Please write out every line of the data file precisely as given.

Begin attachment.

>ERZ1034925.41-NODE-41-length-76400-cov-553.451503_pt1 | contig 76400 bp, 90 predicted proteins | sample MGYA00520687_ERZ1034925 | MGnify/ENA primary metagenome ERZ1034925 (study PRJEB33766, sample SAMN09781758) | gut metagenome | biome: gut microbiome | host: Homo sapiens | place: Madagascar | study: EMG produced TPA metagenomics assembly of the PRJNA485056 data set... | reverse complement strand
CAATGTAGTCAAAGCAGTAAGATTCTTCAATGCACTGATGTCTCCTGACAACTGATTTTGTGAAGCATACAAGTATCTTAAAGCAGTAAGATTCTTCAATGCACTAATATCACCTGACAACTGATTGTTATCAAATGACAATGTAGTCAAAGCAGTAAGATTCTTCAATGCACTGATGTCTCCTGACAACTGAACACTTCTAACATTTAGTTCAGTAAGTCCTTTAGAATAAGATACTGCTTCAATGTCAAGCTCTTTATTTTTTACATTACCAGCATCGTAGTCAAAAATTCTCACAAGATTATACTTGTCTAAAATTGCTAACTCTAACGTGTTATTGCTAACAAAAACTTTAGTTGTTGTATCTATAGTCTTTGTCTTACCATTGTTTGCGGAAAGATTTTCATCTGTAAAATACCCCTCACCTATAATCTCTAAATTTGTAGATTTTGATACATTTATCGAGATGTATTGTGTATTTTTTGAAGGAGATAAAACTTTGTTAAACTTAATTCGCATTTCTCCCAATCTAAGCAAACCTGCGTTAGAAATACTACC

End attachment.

>ERZ1034925.41-NODE-41-length-76400-cov-553.451503_pt1 | contig 76400 bp, 90 predicted proteins | sample MGYA00520687_ERZ1034925 | MGnify/ENA primary metagenome ERZ1034925 (study PRJEB33766, sample SAMN09781758) | gut metagenome | biome: gut microbiome | host: Homo sapiens | place: Madagascar | study: EMG produced TPA metagenomics assembly of the PRJNA485056 data set... | reverse complement strand
CAATGTAGTCAAAGCAGTAAGATTCTTCAATGCACTGATGTCTCCTGACAACTGATTTTGTGAAGCATACAAGTATCTTAAAGCAGTAAGATTCTTCAATGCACTAATATCACCTGACAACTGATTGTTATCAAATGACAATGTAGTCAAAGCAGTAAGATTCTTCAATGCACTGATGTCTCCTGACAACTGAACACTTCTAACATTTAGTTCAGTAAGTCCTTTAGAATAAGATACTGCTTCAATGTCAAGCTCTTTATTTTTTACATTACCAGCATCGTAGTCAAAAATTCTCACAAGATTATACTTGTCTAAAATTGCTAACTCTAACGTGTTATTGCTAACAAAAACTTTAGTTGTTGTATCTATAGTCTTTGTCTTACCATTGTTTGCGGAAAGATTTTCATCTGTAAAATACCCCTCACCTATAATCTCTAAATTTGTAGATTTTGATACATTTATCGAGATGTATTGTGTATTTTTTGAAGGAGATAAAACTTTGTTAAACTTAATTCGCATTTCTCCCAATCTAAGCAAACCTGCGTTAGAAATACTACC